“After all, aren’t we dynamic problem-solvers with a proven track record that thrive in a fast-paced environment?” Realizing she was using her resume’s ridiculous tagline, I snuck a glance at her face. She was smiling now and had previously wiped the tears away. “Sorry, I still don’t know how to work the word ‘synergy’ into the mix.”

“No one really does.” I also wiped my tears.

“So… let’s just fake it until we make it, okay?” I froze stiffly at her words. Hadn’t I told him I was going to do just that?

“Rae?” Nora blinked.

“As, as you said.” I needed to change the subject because I wasn’t able to devote another second to those other thoughts. I turned to the other two, who had watched our exchange in concerned silence. “Look, you don’t have to call me Rachel,” I sighed. “But please call me Rae. That’s what the people closest to me do.”


That night, Aleph walked us through our first meditation session. I struggled to silence my thoughts as he guided me through a progression of relaxation techniques, but I knew that was a common problem and practice was the only way to get better. After our session, I had even reserved some hope that I wouldn’t have that dream again, but one meditation session isn’t a panacea.

Please… I can’t die here. Just let me hold on a little longer. Not here. Not here.

I saw a bright light in front of me and I lost hope. However, I soon realized that this light was different. It was harsher, overly white, and slightly off center. Some sort of soft, glass-like mask over most of my face also obstructed it. I felt air blowing into my nose and onto my cheeks. My eyes could finally open, but everything was fuzzy. I didn’t have enough energy to keep them open for more than a few seconds at a time. Someone in a long robe of white was holding a small silver box and talking to it.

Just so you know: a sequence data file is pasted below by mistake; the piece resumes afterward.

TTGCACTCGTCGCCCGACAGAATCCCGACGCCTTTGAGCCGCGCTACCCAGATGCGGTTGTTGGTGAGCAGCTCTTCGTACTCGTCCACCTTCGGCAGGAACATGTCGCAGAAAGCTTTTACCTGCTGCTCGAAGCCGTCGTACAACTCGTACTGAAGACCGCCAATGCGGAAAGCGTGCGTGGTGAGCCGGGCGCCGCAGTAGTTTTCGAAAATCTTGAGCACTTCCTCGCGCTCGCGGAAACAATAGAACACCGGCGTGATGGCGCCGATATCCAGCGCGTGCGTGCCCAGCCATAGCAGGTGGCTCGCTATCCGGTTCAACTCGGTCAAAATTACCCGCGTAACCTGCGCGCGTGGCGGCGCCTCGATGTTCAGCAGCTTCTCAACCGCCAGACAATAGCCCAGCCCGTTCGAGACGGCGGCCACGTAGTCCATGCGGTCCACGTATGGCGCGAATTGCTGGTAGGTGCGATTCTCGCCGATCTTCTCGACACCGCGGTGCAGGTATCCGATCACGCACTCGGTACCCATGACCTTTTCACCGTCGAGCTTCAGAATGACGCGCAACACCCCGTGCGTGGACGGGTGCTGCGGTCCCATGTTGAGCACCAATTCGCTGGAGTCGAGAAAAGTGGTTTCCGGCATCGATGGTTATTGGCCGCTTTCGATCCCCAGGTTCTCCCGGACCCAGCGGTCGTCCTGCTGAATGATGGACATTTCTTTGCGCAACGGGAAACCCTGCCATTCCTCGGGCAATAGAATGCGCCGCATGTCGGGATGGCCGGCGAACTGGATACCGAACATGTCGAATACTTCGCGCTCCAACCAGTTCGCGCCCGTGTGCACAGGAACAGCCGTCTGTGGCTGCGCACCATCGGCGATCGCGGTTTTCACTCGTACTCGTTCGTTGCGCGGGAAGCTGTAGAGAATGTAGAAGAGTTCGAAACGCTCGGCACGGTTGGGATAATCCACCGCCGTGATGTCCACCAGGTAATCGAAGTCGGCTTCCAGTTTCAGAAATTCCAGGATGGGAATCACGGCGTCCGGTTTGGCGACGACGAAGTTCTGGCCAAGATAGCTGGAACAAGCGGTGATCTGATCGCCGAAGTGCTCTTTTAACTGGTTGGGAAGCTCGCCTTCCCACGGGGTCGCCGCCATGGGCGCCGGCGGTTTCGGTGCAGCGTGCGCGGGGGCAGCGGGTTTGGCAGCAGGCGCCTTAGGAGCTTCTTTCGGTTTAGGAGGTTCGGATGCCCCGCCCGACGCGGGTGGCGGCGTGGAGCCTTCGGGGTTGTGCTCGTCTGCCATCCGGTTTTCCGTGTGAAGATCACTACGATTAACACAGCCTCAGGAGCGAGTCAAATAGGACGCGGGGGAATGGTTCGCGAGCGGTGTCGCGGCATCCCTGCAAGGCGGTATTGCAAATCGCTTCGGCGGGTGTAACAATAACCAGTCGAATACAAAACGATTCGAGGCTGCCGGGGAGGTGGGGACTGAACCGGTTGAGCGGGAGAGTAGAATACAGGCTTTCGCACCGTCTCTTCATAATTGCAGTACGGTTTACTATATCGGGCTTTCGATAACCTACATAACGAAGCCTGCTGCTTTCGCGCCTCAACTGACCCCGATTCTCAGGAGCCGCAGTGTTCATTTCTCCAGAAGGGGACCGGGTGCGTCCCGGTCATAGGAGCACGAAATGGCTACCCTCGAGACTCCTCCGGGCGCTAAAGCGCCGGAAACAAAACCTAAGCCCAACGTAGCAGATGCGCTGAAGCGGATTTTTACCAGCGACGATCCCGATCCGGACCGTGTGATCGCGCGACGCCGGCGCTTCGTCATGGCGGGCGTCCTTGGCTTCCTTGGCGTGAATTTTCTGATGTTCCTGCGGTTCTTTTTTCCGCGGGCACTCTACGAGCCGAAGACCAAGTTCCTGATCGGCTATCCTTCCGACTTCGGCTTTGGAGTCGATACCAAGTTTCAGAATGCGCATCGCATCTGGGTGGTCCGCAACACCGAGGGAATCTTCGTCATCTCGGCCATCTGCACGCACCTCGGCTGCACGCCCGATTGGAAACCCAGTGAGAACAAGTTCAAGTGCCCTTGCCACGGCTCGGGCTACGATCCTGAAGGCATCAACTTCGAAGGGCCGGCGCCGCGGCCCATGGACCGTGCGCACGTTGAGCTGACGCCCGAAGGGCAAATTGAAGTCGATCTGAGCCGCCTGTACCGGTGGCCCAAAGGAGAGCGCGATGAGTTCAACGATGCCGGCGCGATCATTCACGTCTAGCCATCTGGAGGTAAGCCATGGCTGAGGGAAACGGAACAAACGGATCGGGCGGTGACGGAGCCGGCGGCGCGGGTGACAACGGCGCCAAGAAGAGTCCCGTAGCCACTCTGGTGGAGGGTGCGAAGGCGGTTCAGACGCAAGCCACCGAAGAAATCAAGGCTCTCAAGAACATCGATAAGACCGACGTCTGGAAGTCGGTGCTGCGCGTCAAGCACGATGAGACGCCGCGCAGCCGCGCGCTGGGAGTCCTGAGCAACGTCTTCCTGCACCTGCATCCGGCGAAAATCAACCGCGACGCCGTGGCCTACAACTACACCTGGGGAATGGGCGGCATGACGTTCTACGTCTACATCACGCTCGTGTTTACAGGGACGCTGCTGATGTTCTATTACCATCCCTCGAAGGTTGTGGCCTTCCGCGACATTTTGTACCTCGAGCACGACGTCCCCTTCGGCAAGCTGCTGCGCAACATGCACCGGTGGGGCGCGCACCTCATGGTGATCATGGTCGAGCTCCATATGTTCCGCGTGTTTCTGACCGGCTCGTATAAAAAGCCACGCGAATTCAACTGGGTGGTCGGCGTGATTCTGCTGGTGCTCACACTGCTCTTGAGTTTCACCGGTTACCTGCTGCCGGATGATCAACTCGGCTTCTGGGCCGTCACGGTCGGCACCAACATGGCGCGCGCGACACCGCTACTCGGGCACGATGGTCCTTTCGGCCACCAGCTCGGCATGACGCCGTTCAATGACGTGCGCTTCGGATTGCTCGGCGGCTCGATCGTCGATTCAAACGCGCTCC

“Rachel Emily Smith…” His voice faded in and out as I fought to stay conscious. “... sustained multiple lacerations and puncture wounds from an apparent knife attack... unknown downtime…. CPR performed on scene… endotracheal intubation… treated for hypovolemic shock… subsequent acute infectious process…. successfully extubated but remains very drowsy… continue to monitor...”

I struggled to pull the mask off my face with my left hand. My right was bound to a splint. The man paused and walked over to me.

“Hello Rachel. My name is Dr. Williamson. Do you know where you are?”


“Rachel, you’re in the hospital. Your mother is here too. I’ll have the nurse let her know you’re awake.”

“... Mom?” How I desperately wished that could be true.

Dr. Williamson put his hand on my left forearm. “It’s okay now, Rachel. You’re safe.”

“Yes. I made it here.


Olethros: I ran the numbers. There’s no return on investment.

Rae: What numbers did you use?

Olethros: Current quarter projections.

Rae: Well, if you think about the big picture–

Olethros: Circle back once you come up with an actionable plan. Execu-speak is useless on its own.

Rae: ... Which one of you taught him the word ‘execu-speak’?!

Nora: He used ‘circle back’ too. He’s coming along nicely!